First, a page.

Tag Archives: hemp

Sustainable Spring Scarves

Spring was AWOL this past week in San Francisco. So I found myself more often reaching for a scarf and jacket rather than sandals and a skirt. Here is a round up of sustainable scarves.

Azuri Organic Cotton Scarf from Nimli.com

Organic Cotton Spring Scarf by Margiwarg from Etsy.com

Squid Scarf by Gaiaconceptions from Etsy.com

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Pick Your Favorite Tunic

Edun Idris Tunic from http://www.nordstrom.com

Pretty Birdie Open Back Tunic from http://www.etsy.com

ISDA & CO Square Neck Tunic from http://www.zappos.com

City chic, yoga cool, or preppy clean. No matter your look, there’s an eco-friendly tunic just for you. Made of organic cotton, Edun‘s racy version features a slim fit, contrasting trim and cutouts on the sleeve. Pretty Birdie‘s relaxed cut comes in hemp and organic cotton jersey, with an open back, wide cowl neck, sleeve tabs, side pocket, and skinny belt. And last but not least, ISDA & CO‘s minimal design, offered in organic cotton, is a study in geometry thanks to a square neckline formed from a rectangular bandeau.  Clearly, the choice is yours.

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A Classic SF Dress in Sustainable Fabric from She-bible

She-bible Organic Classic Dress

She-bible is a label that designs and makes clothing in San Francisco. Turns out they are making their best-selling dress in an organic cotton, hemp and lycra blend. The fit on this dress is fabulous thanks to a bias cut panel, which forms a pretty cowl neck. Ties at either side of the torso allow for a custom body-hugging fit. Pretty and elegant, this look will take you easily from day to night.

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Saks’ New Catalog Needs More Sustainable Fabrics

Eileen Fisher Cardigan from Saks Fifth Avenue

The Saks Fifth Avenue March Fashion 2010 catalog arrived today. It’s tagline?  “Think about . . . newsworthy nature.” A promising invitation to behold innovations in sustainable fashion, or so I thought. The reality was that there were many beautiful and clearly artisan-made pieces, yet there was a dearth of products sustainable in other ways. The one exception was this simple, elegant cardigan made of hemp and spun silk by Eileen Fisher. The material is sustainable because hemp is made from a fast growing and naturally insect repelling plant (which is illegal to grow in the U.S.), while spun silk is renewable, biodegradable, and leaves the moth unharmed.

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A Start on the Definition of Sustainable Fashion

What does sustainable fashion mean?  It’s a question that is increasingly being asked by people in the fashion industry, such as Vanessa Friedman, the FT’s fashion editor. In her February 10, 2010 article on the topic, she points out that the definition varies according to who you ask. She concluded that there is no collective answer yet because ” . . . we are in the middle of  a paradigm shift.”

In my mind, sustainable fashion has to have a lasting positive impact on a personal, environmental, and social level. Examples of this include apparel and accessories that are:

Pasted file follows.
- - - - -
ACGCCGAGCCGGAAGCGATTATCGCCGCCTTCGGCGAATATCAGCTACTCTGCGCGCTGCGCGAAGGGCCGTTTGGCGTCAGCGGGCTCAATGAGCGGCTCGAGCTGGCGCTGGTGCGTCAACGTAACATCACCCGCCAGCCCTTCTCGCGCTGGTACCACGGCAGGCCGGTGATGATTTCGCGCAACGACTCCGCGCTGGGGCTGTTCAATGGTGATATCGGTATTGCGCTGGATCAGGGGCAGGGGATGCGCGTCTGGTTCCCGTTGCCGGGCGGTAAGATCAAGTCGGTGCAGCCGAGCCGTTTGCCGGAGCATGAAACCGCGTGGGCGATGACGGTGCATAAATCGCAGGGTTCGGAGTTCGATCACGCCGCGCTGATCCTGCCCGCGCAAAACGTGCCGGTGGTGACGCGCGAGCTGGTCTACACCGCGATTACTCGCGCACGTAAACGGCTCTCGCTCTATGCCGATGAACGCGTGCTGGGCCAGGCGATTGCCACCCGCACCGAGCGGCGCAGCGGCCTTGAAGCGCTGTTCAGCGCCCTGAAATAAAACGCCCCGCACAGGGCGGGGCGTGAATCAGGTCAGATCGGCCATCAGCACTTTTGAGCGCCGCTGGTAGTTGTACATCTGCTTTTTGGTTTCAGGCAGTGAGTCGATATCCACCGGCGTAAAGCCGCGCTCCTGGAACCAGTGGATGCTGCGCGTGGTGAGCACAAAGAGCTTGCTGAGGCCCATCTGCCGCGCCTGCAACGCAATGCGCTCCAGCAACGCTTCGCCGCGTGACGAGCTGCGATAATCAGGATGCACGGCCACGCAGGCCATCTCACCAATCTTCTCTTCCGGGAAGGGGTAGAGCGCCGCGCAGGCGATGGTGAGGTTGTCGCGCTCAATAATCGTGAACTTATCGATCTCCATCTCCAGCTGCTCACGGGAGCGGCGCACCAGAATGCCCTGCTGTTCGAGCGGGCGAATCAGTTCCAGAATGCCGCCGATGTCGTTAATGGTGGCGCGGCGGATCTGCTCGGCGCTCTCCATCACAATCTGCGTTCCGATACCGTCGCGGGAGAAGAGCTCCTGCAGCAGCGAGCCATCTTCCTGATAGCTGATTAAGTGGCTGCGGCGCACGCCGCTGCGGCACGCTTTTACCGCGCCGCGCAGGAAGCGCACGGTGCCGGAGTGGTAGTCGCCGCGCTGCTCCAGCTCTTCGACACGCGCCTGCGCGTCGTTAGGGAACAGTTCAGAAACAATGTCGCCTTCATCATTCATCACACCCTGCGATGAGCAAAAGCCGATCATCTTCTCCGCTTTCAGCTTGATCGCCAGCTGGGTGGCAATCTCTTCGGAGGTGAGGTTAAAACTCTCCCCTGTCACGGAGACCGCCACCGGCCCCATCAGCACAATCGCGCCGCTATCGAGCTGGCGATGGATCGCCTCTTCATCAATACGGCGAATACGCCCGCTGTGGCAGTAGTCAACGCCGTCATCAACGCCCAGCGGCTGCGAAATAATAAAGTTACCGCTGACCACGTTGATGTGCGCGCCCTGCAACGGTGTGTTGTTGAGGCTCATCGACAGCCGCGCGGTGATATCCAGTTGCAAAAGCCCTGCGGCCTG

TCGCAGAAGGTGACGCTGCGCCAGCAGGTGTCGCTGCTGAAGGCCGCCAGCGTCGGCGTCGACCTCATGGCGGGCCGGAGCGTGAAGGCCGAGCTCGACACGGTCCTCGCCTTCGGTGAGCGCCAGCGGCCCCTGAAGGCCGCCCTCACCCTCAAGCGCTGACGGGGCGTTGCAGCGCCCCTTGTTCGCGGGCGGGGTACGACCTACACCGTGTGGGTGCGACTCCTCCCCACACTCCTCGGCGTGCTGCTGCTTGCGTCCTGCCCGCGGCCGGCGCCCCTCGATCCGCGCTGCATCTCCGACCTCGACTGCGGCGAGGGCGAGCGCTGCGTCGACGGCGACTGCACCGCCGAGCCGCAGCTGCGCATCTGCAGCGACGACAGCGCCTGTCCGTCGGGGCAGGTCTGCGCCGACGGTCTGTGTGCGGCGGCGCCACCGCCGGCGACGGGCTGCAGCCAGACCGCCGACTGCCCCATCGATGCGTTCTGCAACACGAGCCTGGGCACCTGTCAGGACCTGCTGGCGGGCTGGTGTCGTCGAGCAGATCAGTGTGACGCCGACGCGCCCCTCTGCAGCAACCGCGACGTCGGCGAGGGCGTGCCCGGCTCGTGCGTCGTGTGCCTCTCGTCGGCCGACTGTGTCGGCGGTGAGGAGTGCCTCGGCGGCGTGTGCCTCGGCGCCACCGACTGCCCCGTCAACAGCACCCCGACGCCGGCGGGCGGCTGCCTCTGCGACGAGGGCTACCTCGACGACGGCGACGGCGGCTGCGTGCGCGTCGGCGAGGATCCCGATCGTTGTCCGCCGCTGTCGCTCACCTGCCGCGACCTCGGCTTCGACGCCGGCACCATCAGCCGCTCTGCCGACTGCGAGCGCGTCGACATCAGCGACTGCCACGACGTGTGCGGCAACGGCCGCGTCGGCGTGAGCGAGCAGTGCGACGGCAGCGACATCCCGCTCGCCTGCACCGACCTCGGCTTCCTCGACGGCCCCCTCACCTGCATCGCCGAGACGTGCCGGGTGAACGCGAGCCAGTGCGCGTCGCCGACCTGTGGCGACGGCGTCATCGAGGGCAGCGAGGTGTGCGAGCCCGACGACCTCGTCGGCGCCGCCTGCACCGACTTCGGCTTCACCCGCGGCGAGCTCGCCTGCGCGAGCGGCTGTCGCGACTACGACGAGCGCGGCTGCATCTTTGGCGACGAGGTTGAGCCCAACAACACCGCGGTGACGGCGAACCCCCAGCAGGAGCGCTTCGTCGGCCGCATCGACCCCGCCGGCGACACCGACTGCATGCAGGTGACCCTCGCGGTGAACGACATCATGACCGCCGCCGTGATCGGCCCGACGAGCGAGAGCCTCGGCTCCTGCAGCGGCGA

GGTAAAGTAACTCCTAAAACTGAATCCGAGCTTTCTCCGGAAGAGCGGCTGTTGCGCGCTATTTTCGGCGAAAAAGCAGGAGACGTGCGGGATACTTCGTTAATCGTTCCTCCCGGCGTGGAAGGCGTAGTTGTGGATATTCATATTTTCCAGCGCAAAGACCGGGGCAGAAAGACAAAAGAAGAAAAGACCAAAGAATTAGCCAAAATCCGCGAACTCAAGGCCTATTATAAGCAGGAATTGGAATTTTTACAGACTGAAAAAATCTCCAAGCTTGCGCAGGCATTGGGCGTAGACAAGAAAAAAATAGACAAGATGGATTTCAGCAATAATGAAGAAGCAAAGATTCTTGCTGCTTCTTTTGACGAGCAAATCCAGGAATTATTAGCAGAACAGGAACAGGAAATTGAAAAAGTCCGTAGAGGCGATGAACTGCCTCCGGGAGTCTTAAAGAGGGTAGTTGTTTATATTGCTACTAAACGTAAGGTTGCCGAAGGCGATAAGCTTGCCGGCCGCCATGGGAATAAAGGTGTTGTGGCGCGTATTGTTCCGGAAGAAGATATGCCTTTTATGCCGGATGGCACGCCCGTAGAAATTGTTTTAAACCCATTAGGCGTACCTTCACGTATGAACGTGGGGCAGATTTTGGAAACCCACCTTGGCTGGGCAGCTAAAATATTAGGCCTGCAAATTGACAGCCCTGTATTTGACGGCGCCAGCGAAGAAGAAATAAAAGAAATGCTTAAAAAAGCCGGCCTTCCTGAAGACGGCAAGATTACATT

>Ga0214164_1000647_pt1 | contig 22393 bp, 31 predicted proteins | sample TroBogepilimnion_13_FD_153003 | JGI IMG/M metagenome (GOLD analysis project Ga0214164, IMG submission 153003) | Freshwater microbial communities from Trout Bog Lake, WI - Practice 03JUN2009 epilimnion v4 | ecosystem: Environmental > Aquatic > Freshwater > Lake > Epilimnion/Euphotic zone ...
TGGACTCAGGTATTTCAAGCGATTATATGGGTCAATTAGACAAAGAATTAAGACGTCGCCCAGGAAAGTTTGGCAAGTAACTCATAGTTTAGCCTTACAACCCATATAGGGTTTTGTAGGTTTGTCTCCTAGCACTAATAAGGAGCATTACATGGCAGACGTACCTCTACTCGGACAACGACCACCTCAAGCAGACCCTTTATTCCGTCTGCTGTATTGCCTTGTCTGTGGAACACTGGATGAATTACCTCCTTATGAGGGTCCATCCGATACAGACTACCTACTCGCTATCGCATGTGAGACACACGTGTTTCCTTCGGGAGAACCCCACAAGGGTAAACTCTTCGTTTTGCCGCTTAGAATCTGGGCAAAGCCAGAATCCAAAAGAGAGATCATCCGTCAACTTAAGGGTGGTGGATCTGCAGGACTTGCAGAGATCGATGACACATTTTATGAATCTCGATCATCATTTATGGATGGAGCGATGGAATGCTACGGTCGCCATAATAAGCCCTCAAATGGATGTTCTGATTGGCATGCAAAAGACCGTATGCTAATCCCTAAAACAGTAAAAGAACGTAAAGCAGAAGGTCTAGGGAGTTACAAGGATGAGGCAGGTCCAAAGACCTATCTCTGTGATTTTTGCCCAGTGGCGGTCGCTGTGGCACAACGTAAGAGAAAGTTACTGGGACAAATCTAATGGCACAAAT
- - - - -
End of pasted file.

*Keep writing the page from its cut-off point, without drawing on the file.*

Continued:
• Made from recycled materials. Ties into belts, jeans into skirts, tops into hats, these are just some examples of the recycled trend.
  • Made from materials grown without the use of pesticides, which cause rashes, harm industry workers, and pollute our planet. Organic cotton comes to mind.
  • Made from rapidly renewable materials. One example is fabric made of bamboo, which grows quickly and thrives without the use of fertilizers or pesticides.
  • Made in an ethical way. Think handbags made in a cooperative that employs people who would otherwise not have a job.
  • Recyclable. Once the useful life of the piece is over, it will biodegrade, instead of adding to a landfill. Think tencel fabric, which is made of woodpulp.
  • Vintage. The life of the item is extended so that it stays out of a landfill and new resources are not used to create it.
  • Artisanal quality. The maker of the item has comfortable working conditions and enjoys a good quality of life thanks to a higher wage. The product is likely to last season after season, thus reducing your need to buy a new item.
  • Locally made. When something is made near you, then less resources were used in the transport of the item. Also, by purchasing the product, it’s like investing in your community.
  • Comfortable. The more comfortable an item is, the longer you’ll wear it. Using an item to the end of it’s usable life maximizes the use of the resources that went into making the product.
  • Beautiful. Some pieces you cherish all your life and pass down to loved ones, which means less consumption.

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A Highly Sustainable Capelet

Mountains of the Moon Heidi Capelet

On cold nights capelets are a great alternative to sweaters. With a rich violet outer layer and gingham flannel on the inside, this capelet from Mountains of the Moon takes the chill off in more ways than one. Made of tencel, hemp, organic cotton, and recycled buttons — a highly sustainable design. For a modern, feminine look, this piece would pair nicely with an A-line dress or skirt.

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